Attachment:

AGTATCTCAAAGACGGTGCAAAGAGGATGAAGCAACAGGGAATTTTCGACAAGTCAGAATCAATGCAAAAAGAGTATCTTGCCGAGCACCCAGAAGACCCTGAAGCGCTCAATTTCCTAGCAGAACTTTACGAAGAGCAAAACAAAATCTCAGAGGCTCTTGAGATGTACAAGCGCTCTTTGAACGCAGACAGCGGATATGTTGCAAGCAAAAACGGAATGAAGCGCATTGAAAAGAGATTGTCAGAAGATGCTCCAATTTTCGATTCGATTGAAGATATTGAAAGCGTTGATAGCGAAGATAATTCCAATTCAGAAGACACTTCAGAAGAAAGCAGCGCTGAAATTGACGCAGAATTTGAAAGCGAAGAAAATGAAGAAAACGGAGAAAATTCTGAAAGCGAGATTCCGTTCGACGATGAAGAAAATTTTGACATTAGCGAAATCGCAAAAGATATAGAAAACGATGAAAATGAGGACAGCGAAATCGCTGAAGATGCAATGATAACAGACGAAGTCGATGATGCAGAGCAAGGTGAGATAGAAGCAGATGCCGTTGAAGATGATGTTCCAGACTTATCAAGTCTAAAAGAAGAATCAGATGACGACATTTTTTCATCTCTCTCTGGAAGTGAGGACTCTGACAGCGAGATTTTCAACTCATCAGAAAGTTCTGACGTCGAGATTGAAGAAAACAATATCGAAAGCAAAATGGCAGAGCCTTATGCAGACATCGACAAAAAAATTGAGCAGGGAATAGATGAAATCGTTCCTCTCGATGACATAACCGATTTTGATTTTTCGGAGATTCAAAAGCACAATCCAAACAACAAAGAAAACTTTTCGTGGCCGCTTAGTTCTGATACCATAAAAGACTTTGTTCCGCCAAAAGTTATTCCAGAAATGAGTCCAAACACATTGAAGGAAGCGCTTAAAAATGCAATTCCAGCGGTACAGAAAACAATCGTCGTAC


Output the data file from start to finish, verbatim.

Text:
AGTATCTCAAAGACGGTGCAAAGAGGATGAAGCAACAGGGAATTTTCGACAAGTCAGAATCAATGCAAAAAGAGTATCTTGCCGAGCACCCAGAAGACCCTGAAGCGCTCAATTTCCTAGCAGAACTTTACGAAGAGCAAAACAAAATCTCAGAGGCTCTTGAGATGTACAAGCGCTCTTTGAACGCAGACAGCGGATATGTTGCAAGCAAAAACGGAATGAAGCGCATTGAAAAGAGATTGTCAGAAGATGCTCCAATTTTCGATTCGATTGAAGATATTGAAAGCGTTGATAGCGAAGATAATTCCAATTCAGAAGACACTTCAGAAGAAAGCAGCGCTGAAATTGACGCAGAATTTGAAAGCGAAGAAAATGAAGAAAACGGAGAAAATTCTGAAAGCGAGATTCCGTTCGACGATGAAGAAAATTTTGACATTAGCGAAATCGCAAAAGATATAGAAAACGATGAAAATGAGGACAGCGAAATCGCTGAAGATGCAATGATAACAGACGAAGTCGATGATGCAGAGCAAGGTGAGATAGAAGCAGATGCCGTTGAAGATGATGTTCCAGACTTATCAAGTCTAAAAGAAGAATCAGATGACGACATTTTTTCATCTCTCTCTGGAAGTGAGGACTCTGACAGCGAGATTTTCAACTCATCAGAAAGTTCTGACGTCGAGATTGAAGAAAACAATATCGAAAGCAAAATGGCAGAGCCTTATGCAGACATCGACAAAAAAATTGAGCAGGGAATAGATGAAATCGTTCCTCTCGATGACATAACCGATTTTGATTTTTCGGAGATTCAAAAGCACAATCCAAACAACAAAGAAAACTTTTCGTGGCCGCTTAGTTCTGATACCATAAAAGACTTTGTTCCGCCAAAAGTTATTCCAGAAATGAGTCCAAACACATTGAAGGAAGCGCTTAAAAATGCAATTCCAGCGGTACAGAAAACAATCGTCGTAC